Freedom To Talk Dirty (Deborah Tannen Summary)

Essay by PaperNerd ContributorCollege, Undergraduate August 2001

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Freedom to Talk Dirty- Summary The entertainment industry and politics have had a combined effect on our common, everyday conversation. In this essay, Deborah Tannen examines this big media effect, and how big media events affect our language and discourse.

Sex is a big issue that has become more common and accepted in our everyday conversation. In Tannen's introduction, she explains how she realized while driving in a cab, that sex has come to be so common in everyday conversation that it is not even offensive anymore. She explains how different matters such as the Lewinsky matter, AIDS epidemic, rape trials and even commercials about Viagra have opened us up to talk dirty.

Another contributing factor that seems to pollute our language is the use of bulky dialect of law and the involvement of people in political conversation. People demote themselves by not knowing the precise meaning of common phrases: this leads to ignorant responses.

As far as politics are concerned, "talking about current events creates the sense of involvement required to make individuals into citizens." This directly refers to the Lewinsky matter. When individuals start getting involved in political conversation, they tend to take sides. Nevertheless, both sides do agree that sex in conversation is evil.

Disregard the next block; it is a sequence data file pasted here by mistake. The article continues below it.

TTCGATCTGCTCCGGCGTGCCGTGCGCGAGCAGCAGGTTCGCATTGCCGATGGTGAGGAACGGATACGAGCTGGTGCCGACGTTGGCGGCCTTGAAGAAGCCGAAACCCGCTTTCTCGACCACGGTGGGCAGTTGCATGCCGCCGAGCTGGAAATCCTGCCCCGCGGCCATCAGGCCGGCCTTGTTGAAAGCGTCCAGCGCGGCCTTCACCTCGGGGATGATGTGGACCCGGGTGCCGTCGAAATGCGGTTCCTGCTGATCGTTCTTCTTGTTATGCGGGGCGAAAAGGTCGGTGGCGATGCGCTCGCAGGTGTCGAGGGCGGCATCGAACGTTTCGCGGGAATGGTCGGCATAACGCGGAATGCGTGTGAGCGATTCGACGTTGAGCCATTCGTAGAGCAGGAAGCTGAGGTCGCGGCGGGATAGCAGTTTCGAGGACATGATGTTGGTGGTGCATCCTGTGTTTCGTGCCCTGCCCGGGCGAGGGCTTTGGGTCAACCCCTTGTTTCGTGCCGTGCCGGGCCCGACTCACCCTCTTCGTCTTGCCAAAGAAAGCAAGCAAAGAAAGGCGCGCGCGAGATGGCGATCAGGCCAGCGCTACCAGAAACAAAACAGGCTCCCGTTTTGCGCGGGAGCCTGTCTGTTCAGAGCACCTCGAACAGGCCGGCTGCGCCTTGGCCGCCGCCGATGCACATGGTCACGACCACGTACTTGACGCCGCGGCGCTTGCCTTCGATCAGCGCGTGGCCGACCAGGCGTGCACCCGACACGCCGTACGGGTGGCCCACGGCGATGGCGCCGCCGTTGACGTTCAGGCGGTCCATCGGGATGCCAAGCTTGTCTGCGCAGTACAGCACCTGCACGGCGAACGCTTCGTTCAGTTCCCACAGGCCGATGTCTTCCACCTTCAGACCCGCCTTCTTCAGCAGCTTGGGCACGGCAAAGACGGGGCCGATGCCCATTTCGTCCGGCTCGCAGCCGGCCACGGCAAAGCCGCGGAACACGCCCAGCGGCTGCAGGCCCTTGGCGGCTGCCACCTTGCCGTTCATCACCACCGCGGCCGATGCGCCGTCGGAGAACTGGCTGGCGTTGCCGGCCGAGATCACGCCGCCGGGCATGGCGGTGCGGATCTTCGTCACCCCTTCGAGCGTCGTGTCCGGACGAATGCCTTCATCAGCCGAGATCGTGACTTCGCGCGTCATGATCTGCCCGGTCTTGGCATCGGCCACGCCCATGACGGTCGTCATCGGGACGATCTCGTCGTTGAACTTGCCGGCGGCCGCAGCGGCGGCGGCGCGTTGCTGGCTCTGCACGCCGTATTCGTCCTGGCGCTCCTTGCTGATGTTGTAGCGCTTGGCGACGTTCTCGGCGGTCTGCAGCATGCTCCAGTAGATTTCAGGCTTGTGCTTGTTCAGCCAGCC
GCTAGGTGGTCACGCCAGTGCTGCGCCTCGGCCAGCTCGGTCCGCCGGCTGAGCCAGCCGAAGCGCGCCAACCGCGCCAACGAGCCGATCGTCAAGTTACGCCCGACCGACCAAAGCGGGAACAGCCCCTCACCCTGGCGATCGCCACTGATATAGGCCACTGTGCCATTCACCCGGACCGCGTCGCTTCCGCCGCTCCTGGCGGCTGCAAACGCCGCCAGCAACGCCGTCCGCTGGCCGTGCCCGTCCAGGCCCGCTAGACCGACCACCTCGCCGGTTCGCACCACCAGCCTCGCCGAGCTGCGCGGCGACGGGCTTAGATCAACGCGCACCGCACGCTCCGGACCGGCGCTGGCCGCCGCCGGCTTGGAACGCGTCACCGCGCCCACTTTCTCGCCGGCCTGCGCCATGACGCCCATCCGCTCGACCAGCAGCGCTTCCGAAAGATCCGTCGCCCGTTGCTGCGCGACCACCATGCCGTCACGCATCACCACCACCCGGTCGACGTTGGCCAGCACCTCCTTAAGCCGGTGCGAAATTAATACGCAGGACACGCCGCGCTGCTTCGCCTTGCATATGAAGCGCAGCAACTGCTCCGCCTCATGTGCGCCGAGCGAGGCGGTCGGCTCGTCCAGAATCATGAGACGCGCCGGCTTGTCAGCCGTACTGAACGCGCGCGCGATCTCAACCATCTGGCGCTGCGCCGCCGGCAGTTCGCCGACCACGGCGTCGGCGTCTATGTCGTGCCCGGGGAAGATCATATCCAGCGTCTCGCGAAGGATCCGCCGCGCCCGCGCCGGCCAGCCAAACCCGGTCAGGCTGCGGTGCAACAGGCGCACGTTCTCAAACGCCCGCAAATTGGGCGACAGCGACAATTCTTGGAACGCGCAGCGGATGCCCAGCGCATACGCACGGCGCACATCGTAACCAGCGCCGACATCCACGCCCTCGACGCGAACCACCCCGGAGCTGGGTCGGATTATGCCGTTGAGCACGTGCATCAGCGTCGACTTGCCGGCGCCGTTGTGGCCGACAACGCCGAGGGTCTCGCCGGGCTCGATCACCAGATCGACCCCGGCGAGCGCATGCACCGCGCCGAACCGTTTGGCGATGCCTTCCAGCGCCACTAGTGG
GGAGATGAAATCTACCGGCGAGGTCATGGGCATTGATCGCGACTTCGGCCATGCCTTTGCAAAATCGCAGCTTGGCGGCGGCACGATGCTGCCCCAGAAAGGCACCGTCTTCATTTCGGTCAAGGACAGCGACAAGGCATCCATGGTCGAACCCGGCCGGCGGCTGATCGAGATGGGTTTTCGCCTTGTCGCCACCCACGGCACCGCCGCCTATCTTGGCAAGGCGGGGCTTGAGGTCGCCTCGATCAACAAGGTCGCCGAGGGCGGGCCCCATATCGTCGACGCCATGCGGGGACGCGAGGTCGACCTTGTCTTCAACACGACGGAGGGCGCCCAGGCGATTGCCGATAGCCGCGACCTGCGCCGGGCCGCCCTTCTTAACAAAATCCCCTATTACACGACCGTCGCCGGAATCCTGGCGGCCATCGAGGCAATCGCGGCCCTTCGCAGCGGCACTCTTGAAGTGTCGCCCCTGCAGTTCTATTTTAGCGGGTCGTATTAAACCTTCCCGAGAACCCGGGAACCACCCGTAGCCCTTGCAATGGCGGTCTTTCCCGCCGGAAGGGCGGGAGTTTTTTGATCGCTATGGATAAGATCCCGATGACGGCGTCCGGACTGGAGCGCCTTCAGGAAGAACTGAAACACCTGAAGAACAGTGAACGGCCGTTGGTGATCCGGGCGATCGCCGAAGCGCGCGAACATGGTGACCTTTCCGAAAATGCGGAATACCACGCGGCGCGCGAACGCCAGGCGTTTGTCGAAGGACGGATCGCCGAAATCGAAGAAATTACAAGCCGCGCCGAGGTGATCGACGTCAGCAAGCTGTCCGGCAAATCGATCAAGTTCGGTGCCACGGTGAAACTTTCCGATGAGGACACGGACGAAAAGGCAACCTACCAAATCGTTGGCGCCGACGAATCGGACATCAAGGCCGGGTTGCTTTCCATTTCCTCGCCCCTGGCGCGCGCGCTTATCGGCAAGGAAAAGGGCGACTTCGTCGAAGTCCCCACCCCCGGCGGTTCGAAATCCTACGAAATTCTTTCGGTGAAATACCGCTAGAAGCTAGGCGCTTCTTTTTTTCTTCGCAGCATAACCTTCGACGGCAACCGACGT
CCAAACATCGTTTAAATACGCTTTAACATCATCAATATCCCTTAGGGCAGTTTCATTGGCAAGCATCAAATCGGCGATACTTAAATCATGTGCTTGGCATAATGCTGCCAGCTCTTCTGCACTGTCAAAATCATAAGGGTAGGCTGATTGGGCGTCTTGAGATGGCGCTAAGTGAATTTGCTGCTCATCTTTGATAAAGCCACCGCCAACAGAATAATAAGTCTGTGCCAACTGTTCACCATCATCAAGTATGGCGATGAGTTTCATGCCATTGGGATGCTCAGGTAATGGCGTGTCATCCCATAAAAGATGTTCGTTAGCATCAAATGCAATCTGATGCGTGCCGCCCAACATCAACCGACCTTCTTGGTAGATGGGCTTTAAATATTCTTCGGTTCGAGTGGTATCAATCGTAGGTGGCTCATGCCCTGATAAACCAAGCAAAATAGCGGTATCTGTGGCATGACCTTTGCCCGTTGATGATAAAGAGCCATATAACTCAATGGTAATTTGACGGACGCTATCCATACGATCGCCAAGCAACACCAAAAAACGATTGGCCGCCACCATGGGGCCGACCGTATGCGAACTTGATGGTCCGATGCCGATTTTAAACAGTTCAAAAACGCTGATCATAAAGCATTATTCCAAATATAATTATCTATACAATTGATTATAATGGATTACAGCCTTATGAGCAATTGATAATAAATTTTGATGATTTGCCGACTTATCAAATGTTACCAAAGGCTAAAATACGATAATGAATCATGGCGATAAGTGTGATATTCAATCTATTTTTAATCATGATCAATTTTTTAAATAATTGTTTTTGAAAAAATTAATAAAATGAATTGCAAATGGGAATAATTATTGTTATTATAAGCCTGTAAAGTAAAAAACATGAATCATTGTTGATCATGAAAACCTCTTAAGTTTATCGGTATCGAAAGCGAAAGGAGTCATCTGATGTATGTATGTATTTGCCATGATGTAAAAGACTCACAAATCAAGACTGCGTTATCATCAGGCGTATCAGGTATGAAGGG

Issues of sex in conversation have also led to other effects such as teen pregnancy. It is unique how America is so prude about sex to children, yet the United States has a higher teen pregnancy rate than Europe. If children were exposed and taught about sex at an earlier age instead of it being such of a secret, they wouldn't be as tempted to explore sex at earlier ages.

What is most disastrous in this whole ordeal is that people start to let the remarks of the press and politics enter into their personal lives. The press starts to add to the problem even more by trying to use the legal system to destroy the political enemy. As a result, people tend to blame both parties for convincing voters that the fight about the sex scandal was what should be done.

The media and the politicians have blown up the sex scandal, and sex in general, to the point of disgustion. The media has disgusted so many people that it has actually turned people away from voting. Sex has just become such a natural dirty way of talking in everyday conversation. Tannen says, "this is the legacy we have to find ways to repair."